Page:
Welcome to Imagine Financial Services, I’m Marianne Nolte a Certified Financial Planner™. Todays financial planning topic is Medicare.
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Medicare impacts a persons financial life both during working years and once you attain age 65 plus.
For most, a person qualifies for Medicare by paying Medicare taxes for at least 10 years. During a persons working years, Medicare tax is taken from your paycheck and this can reduce your monthly cashflow. That can cause financial strain.
Once you obtain age 65, you become eligible for Medicare coverage Part A and Part B. Part A is hospital insurance. Not long term hospital coverage, but limited hospital coverage. For most there is no charge for Part A coverage as long as they have sufficiently paid into medicare during their working years.
Part B is medical insurance which helps pay expenses for doctors visits and other medical services. A monthly premium applies to Part B.
Next is Part C and D coverages. These are other elements to Medicare which have more flexibility. They are run by private insurance companies which must follow the rules set by Medicare. Part C and D come with additional costs. I’ll skip Part C for the moment and address Part D… think D for Drugs.
Back to Part C, this is Medicare Advantage. Part C bundles Parts A, B, and D into one plan. It is purchased with specific services in mind. I frequently hear a couple of questions.
Question one, “What if I’m turning 65 shortly, I’m employed, and have good medical insurance through my employer. Do I still need to sign up for Medicare and will this cause an out of pocket expense for me”?
Well, situations like this seem to cause confusion as the various coverages get a bit entwined. When a person turns 65, they are required to sign up for Part A with the Social Security Administration.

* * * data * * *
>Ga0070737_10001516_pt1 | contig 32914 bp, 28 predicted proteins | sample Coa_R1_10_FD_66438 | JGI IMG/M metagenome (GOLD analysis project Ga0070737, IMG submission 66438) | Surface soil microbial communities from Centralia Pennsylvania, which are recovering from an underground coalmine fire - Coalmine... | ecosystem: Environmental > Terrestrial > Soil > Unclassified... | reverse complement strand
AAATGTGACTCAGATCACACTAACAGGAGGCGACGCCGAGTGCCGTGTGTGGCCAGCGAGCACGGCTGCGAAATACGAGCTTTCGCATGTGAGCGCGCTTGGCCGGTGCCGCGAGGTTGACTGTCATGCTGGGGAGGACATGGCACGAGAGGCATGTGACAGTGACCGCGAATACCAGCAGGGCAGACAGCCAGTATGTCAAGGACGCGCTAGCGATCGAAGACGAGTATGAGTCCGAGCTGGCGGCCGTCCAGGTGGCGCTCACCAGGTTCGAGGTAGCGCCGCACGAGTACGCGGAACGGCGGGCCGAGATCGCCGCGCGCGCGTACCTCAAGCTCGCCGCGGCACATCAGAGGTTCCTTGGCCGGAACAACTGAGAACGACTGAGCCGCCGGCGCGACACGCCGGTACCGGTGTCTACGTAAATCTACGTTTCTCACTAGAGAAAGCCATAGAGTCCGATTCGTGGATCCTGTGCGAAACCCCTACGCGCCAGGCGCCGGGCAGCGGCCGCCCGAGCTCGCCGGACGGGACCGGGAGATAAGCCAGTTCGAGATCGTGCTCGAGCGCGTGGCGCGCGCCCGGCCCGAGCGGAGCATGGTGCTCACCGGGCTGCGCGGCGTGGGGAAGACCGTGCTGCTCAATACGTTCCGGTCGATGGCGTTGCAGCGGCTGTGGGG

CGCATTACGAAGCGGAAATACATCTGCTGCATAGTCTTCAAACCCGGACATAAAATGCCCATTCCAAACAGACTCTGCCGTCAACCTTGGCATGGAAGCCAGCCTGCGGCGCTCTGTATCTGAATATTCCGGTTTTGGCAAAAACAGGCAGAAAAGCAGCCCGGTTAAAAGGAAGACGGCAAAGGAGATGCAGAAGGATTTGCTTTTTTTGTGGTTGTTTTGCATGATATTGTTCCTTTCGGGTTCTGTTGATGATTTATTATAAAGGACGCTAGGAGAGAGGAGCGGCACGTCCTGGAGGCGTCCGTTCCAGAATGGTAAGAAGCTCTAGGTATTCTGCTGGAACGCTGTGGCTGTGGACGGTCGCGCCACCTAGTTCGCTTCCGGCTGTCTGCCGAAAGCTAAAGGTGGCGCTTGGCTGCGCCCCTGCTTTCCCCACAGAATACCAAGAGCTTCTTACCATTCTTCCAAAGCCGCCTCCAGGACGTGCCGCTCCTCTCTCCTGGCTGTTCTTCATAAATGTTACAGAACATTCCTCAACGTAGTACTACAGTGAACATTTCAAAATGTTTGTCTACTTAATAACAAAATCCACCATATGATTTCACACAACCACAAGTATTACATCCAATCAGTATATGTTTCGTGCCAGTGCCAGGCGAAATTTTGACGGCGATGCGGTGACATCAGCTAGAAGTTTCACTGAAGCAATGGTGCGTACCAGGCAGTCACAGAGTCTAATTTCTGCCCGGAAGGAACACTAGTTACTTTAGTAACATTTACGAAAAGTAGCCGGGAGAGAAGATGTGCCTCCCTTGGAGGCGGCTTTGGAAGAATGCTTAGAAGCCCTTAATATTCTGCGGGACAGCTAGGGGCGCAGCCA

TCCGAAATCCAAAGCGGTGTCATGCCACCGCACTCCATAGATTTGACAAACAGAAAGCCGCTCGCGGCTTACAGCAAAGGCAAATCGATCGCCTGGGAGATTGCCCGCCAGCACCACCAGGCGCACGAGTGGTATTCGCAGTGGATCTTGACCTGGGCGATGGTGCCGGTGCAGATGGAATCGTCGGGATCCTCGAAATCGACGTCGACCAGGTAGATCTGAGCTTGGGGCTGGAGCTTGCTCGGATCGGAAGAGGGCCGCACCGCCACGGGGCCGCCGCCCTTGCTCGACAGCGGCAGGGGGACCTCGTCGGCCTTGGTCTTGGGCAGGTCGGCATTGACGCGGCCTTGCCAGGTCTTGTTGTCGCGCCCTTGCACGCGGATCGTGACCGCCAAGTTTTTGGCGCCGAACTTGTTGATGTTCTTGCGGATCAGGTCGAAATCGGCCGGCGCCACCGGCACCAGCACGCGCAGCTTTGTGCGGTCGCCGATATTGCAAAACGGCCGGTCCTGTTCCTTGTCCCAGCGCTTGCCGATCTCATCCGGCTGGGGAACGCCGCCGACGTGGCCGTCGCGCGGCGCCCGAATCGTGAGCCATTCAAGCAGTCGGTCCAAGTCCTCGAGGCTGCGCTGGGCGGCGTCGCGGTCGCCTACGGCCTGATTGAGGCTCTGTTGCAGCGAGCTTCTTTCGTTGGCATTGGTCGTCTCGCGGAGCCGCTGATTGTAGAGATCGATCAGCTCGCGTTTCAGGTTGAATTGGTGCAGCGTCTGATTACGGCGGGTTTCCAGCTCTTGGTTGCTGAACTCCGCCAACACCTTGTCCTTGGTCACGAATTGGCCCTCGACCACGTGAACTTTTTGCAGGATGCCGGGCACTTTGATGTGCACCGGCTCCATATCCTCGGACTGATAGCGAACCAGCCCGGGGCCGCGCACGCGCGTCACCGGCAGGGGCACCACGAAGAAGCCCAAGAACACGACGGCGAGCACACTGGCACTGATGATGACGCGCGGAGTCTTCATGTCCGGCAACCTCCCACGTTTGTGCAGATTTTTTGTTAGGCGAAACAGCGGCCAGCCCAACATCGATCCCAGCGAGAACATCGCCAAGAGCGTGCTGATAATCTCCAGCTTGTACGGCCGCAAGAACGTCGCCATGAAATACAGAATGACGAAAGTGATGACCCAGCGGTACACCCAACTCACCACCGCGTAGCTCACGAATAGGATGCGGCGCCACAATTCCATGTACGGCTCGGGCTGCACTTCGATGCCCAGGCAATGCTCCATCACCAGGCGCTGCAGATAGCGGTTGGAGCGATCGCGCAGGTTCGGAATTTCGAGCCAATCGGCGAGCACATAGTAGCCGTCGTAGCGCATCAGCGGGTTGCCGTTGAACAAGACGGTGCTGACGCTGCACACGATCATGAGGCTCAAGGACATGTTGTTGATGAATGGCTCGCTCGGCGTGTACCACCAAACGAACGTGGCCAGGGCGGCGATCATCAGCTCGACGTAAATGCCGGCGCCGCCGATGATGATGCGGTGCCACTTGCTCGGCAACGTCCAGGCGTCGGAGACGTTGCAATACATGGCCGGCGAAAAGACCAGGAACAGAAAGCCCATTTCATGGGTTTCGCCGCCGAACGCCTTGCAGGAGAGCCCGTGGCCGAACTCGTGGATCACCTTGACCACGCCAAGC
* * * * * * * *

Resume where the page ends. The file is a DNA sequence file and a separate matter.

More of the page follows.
If a person has creditable coverage through their employer, they have the option to waive Part B coverage and save themselves the cost of paying a monthly premium while covered by their employer plan. However, they may face a penalty for postponing Part B coverage.
We just said Part B may be waived if you have creditable coverage. What’s creditable coverage? It’s drug coverage from an employer plan noted as “creditable.” Remember, Part D is for drugs.
If the person chooses to waive part B, once they do leave their employer, a special enrollment period of 63 days opens up for them and works just the same as the initial enrollment period when someone turns 65. Be mindful of this as it applies to potential penalties.
I know that is a lot to take in, so seek professional counsel from a Medicare specialist to determine the best strategy for your specific situation.
The second question, “At age 65 I signed up for Medicare. I was healthy at that time. Now that I am 75, I am beginning to experience medical issues. Last month I was hospitalized with a serious problem that required surgery. Do I have options for changing and improving my Medicare Part C coverage”?
Let’s back up to when someone first signs up for Medicare. During the initial enrollment period, there are ZERO medical questions. Clients can choose whichever plan they want. They may be thinking, why would I pay a premium for insurance when I rarely go to the doctor? So they may not sign up for a Medicare supplement. However, as their health changes, they may not pass the medical underwriting and they’re limited to choosing whatever Part C or Medicare Advantage plan provides the most coverage. Like investing, we don’t have a crystal ball. We can’t determine future events in our lives. What can be done is to take proper steps to protect us based on the information today, so again, speak with a Medicare specialist and thoroughly evaluate your current health and your families health history.
Thanks for joining Marianne Nolte, CFP® professional to cover these sticky Medicare questions.